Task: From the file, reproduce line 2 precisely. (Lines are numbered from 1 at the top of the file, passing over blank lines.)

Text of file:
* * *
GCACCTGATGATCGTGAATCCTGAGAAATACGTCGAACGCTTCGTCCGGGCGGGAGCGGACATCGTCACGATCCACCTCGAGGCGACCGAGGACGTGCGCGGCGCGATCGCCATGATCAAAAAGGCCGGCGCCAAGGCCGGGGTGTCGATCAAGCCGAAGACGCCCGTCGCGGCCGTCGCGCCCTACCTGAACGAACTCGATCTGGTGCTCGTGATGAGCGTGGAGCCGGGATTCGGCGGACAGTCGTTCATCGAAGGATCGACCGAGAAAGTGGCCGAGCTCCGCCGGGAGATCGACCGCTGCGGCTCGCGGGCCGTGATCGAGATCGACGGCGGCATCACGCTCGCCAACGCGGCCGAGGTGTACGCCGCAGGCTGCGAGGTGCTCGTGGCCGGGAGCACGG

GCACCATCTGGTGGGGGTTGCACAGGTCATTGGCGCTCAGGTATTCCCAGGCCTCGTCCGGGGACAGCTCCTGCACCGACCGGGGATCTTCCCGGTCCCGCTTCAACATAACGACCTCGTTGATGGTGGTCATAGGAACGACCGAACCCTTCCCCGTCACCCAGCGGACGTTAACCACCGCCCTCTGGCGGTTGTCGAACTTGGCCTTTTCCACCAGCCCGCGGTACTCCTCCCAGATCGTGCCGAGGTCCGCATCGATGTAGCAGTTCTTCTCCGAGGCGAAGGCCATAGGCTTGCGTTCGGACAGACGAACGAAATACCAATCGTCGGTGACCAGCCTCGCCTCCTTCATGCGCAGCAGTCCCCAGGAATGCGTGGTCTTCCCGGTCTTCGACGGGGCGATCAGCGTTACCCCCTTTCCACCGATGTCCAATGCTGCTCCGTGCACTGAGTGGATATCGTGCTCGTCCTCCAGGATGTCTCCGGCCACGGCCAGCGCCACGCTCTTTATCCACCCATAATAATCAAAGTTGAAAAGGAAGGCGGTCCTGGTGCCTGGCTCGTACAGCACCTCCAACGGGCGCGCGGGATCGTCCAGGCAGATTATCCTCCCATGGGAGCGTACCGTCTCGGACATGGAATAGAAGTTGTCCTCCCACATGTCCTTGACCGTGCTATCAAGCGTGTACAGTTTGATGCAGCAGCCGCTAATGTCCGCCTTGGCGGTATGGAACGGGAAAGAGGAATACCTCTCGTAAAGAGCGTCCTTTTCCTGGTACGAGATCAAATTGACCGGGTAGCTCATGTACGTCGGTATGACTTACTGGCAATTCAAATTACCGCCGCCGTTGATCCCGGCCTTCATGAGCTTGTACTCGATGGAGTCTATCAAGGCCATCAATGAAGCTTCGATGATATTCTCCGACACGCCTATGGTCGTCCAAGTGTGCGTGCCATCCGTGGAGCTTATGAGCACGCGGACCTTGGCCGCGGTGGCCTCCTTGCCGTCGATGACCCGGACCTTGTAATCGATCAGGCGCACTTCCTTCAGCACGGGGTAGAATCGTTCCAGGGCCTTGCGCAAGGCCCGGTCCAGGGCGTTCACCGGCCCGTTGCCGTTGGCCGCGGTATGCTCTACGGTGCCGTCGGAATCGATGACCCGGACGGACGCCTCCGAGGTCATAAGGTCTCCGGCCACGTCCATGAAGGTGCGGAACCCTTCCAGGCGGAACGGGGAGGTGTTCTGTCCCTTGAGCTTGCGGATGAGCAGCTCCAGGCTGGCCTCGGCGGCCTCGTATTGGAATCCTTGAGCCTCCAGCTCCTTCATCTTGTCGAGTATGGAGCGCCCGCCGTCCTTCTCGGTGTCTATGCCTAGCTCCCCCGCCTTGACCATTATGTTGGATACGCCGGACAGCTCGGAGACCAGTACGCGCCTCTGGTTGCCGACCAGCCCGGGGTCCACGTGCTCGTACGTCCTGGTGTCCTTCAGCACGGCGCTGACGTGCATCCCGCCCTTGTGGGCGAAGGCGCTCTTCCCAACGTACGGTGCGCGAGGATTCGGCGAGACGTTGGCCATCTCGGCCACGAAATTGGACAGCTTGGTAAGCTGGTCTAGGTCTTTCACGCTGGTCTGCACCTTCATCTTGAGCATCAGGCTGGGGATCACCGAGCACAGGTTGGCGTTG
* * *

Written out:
GCACCATCTGGTGGGGGTTGCACAGGTCATTGGCGCTCAGGTATTCCCAGGCCTCGTCCGGGGACAGCTCCTGCACCGACCGGGGATCTTCCCGGTCCCGCTTCAACATAACGACCTCGTTGATGGTGGTCATAGGAACGACCGAACCCTTCCCCGTCACCCAGCGGACGTTAACCACCGCCCTCTGGCGGTTGTCGAACTTGGCCTTTTCCACCAGCCCGCGGTACTCCTCCCAGATCGTGCCGAGGTCCGCATCGATGTAGCAGTTCTTCTCCGAGGCGAAGGCCATAGGCTTGCGTTCGGACAGACGAACGAAATACCAATCGTCGGTGACCAGCCTCGCCTCCTTCATGCGCAGCAGTCCCCAGGAATGCGTGGTCTTCCCGGTCTTCGACGGGGCGATCAGCGTTACCCCCTTTCCACCGATGTCCAATGCTGCTCCGTGCACTGAGTGGATATCGTGCTCGTCCTCCAGGATGTCTCCGGCCACGGCCAGCGCCACGCTCTTTATCCACCCATAATAATCAAAGTTGAAAAGGAAGGCGGTCCTGGTGCCTGGCTCGTACAGCACCTCCAACGGGCGCGCGGGATCGTCCAGGCAGATTATCCTCCCATGGGAGCGTACCGTCTCGGACATGGAATAGAAGTTGTCCTCCCACATGTCCTTGACCGTGCTATCAAGCGTGTACAGTTTGATGCAGCAGCCGCTAATGTCCGCCTTGGCGGTATGGAACGGGAAAGAGGAATACCTCTCGTAAAGAGCGTCCTTTTCCTGGTACGAGATCAAATTGACCGGGTAGCTCATGTACGTCGGTATGACTTACTGGCAATTCAAATTACCGCCGCCGTTGATCCCGGCCTTCATGAGCTTGTACTCGATGGAGTCTATCAAGGCCATCAATGAAGCTTCGATGATATTCTCCGACACGCCTATGGTCGTCCAAGTGTGCGTGCCATCCGTGGAGCTTATGAGCACGCGGACCTTGGCCGCGGTGGCCTCCTTGCCGTCGATGACCCGGACCTTGTAATCGATCAGGCGCACTTCCTTCAGCACGGGGTAGAATCGTTCCAGGGCCTTGCGCAAGGCCCGGTCCAGGGCGTTCACCGGCCCGTTGCCGTTGGCCGCGGTATGCTCTACGGTGCCGTCGGAATCGATGACCCGGACGGACGCCTCCGAGGTCATAAGGTCTCCGGCCACGTCCATGAAGGTGCGGAACCCTTCCAGGCGGAACGGGGAGGTGTTCTGTCCCTTGAGCTTGCGGATGAGCAGCTCCAGGCTGGCCTCGGCGGCCTCGTATTGGAATCCTTGAGCCTCCAGCTCCTTCATCTTGTCGAGTATGGAGCGCCCGCCGTCCTTCTCGGTGTCTATGCCTAGCTCCCCCGCCTTGACCATTATGTTGGATACGCCGGACAGCTCGGAGACCAGTACGCGCCTCTGGTTGCCGACCAGCCCGGGGTCCACGTGCTCGTACGTCCTGGTGTCCTTCAGCACGGCGCTGACGTGCATCCCGCCCTTGTGGGCGAAGGCGCTCTTCCCAACGTACGGTGCGCGAGGATTCGGCGAGACGTTGGCCATCTCGGCCACGAAATTGGACAGCTTGGTAAGCTGGTCTAGGTCTTTCACGCTGGTCTGCACCTTCATCTTGAGCATCAGGCTGGGGATCACCGAGCACAGGTTGGCGTTG